U.S. Consumer Confidence Rises in February -- The Conference Board
By Xavier Fontdegloria
Consumer confidence in the U.S. rose in February for the second
consecutive month as Americans grew more upbeat on current business
and labor market conditions amid falling Covid-19 infections, data
from The Conference Board showed Tuesday.
The consumer confidence index increased to 91.3 in February from
a downwardly revised 88.9 in January. The reading roughly matches
economists forecasts, who polled by The Wall Street Journal
expected the indicator to come in at 91.0.
February posts the second straight rise in consumer confidence,
although the indicator has yet to meaningfully improve since its
April plunge and remains more restrained than the consumer spending
One year ago, before the pandemic hit the country, consumer
confidence stood at 132.6.
The rise in confidence was driven by an improvement of the
present situation index, which reflects consumers assessment of
current business and labor market conditions. The index climbed to
92.0 from 85.5 the previous month following three months of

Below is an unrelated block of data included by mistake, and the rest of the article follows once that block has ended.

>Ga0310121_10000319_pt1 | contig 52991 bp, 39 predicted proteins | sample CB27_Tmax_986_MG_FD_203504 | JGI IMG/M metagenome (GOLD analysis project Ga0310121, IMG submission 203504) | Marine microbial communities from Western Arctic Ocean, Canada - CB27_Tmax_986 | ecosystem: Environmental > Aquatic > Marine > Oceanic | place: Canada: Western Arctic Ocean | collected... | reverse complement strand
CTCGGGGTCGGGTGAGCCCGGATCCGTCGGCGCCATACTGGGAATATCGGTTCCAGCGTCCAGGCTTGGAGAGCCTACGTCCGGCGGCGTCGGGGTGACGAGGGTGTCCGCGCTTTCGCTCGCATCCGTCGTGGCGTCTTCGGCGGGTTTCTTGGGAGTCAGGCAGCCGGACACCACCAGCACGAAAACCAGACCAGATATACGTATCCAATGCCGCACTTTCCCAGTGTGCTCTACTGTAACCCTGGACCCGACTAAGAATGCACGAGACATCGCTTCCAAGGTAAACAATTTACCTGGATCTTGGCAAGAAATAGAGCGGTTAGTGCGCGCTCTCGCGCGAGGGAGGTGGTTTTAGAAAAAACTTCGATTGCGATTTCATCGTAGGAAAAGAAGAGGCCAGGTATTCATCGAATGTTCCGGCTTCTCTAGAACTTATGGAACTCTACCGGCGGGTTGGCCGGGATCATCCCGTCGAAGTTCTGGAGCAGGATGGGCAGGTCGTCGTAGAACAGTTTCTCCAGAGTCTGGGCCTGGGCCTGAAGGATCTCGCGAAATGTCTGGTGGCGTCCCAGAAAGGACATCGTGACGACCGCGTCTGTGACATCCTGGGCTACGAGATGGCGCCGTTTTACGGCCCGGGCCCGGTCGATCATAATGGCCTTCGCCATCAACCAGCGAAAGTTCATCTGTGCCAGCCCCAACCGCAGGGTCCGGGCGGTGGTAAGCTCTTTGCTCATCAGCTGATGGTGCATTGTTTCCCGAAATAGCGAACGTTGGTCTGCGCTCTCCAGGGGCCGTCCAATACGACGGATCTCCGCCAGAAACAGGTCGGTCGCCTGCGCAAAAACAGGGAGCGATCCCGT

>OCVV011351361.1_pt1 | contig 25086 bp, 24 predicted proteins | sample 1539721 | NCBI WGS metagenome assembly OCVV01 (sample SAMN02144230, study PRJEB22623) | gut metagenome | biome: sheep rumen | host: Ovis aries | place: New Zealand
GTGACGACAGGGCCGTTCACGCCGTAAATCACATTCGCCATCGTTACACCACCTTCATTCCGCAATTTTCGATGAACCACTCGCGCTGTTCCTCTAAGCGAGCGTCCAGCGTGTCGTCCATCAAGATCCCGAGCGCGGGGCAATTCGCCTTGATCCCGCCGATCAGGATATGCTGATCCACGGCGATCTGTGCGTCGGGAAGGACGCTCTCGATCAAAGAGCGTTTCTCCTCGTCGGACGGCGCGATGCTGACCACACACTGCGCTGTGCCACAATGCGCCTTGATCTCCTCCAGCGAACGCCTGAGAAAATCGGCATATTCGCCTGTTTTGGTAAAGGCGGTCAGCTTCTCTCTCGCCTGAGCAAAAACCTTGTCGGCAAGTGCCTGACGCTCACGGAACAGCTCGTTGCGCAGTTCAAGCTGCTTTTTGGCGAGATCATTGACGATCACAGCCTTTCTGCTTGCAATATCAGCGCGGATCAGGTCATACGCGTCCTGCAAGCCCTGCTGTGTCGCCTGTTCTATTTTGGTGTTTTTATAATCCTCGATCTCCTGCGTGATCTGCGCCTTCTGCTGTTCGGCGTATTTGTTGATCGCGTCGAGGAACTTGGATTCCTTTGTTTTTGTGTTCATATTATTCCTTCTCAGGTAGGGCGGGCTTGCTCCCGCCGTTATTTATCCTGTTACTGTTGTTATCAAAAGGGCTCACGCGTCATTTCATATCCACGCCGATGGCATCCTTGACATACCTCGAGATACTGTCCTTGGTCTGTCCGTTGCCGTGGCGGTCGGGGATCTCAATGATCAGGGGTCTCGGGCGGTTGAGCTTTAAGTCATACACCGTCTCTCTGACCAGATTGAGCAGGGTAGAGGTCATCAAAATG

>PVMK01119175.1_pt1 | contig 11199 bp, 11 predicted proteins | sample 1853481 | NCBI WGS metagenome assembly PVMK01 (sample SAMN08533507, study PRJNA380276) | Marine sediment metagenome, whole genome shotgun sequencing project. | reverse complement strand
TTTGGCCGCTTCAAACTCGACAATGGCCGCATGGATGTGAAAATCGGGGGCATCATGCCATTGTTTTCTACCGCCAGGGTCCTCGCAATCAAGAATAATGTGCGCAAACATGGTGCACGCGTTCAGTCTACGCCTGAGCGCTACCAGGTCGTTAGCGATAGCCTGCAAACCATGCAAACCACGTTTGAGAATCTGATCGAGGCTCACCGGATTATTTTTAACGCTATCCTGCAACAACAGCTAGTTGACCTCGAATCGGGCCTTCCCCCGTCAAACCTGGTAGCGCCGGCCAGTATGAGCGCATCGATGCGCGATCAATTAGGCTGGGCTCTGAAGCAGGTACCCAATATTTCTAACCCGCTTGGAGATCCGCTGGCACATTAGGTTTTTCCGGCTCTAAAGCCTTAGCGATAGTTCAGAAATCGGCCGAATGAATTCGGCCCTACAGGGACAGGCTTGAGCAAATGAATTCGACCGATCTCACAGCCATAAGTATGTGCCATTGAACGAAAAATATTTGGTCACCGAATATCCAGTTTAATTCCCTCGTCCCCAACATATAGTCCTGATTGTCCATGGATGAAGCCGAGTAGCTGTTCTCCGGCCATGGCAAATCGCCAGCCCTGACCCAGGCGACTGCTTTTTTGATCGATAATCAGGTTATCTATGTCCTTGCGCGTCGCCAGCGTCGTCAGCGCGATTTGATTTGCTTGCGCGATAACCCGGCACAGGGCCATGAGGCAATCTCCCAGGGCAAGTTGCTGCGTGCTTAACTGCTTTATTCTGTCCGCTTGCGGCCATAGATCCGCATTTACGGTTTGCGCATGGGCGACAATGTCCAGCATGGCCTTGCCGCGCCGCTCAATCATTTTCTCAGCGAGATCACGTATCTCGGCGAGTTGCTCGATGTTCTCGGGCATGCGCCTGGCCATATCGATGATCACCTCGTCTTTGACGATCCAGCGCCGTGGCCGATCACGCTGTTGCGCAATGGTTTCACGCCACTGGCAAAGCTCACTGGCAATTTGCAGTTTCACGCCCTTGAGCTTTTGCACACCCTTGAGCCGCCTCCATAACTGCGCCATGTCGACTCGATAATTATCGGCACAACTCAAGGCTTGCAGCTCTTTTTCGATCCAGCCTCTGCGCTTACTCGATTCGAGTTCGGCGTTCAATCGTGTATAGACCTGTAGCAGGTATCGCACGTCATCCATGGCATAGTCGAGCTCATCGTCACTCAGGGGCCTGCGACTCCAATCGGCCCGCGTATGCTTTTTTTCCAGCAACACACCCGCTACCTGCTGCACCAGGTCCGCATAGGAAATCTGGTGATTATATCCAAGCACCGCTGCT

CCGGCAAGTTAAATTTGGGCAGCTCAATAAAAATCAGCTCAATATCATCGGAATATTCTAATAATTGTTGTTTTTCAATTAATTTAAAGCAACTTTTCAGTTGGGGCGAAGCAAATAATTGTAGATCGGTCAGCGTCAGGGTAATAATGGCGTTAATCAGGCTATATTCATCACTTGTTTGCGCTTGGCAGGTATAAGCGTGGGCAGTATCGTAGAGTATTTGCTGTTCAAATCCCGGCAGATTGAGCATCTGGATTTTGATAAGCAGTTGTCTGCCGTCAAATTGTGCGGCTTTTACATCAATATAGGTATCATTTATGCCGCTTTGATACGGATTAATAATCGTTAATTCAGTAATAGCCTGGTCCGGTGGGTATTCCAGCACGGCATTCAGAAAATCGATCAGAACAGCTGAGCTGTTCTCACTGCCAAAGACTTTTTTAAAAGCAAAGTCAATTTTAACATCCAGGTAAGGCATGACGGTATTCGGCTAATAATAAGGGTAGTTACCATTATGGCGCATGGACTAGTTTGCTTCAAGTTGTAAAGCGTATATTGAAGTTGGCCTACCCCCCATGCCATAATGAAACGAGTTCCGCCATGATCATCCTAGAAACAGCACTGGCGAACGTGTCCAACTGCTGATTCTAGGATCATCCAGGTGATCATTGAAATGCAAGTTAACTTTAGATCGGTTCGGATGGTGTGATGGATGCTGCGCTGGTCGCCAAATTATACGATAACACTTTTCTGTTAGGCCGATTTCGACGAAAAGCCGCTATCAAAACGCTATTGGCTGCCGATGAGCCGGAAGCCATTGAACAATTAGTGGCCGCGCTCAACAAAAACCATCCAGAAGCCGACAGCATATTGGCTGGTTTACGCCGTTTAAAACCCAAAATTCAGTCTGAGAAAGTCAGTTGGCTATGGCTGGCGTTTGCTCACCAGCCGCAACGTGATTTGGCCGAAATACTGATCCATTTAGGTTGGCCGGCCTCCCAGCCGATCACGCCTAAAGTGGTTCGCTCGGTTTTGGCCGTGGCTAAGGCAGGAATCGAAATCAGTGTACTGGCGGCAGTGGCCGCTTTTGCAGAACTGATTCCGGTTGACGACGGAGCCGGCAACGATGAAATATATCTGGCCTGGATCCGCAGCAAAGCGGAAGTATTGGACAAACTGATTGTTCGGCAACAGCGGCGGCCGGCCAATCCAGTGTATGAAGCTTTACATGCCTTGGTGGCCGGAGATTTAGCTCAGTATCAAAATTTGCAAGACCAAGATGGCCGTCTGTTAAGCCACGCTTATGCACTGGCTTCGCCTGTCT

"This course reversal suggests economic growth has not slowed
further," said Lynn Franco, senior director of economic indicators
at The Conference Board.
The expectations index, which gauges short-term outlook for
income, business and labor market conditions, fell marginally to
90.8 in February from 91.2 in January.
Despite the fall, consumers remain cautiously optimistic, on the
whole, about the outlook for the coming months, Ms. Franco
"Notably, vacation intentions--particularly, plans to travel
outside the U.S. and via air--saw an uptick this month, and are
poised to improve further as vaccination efforts expand," she
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(END) Dow Jones Newswires
February 23, 2021 10:33 ET (15:33 GMT)
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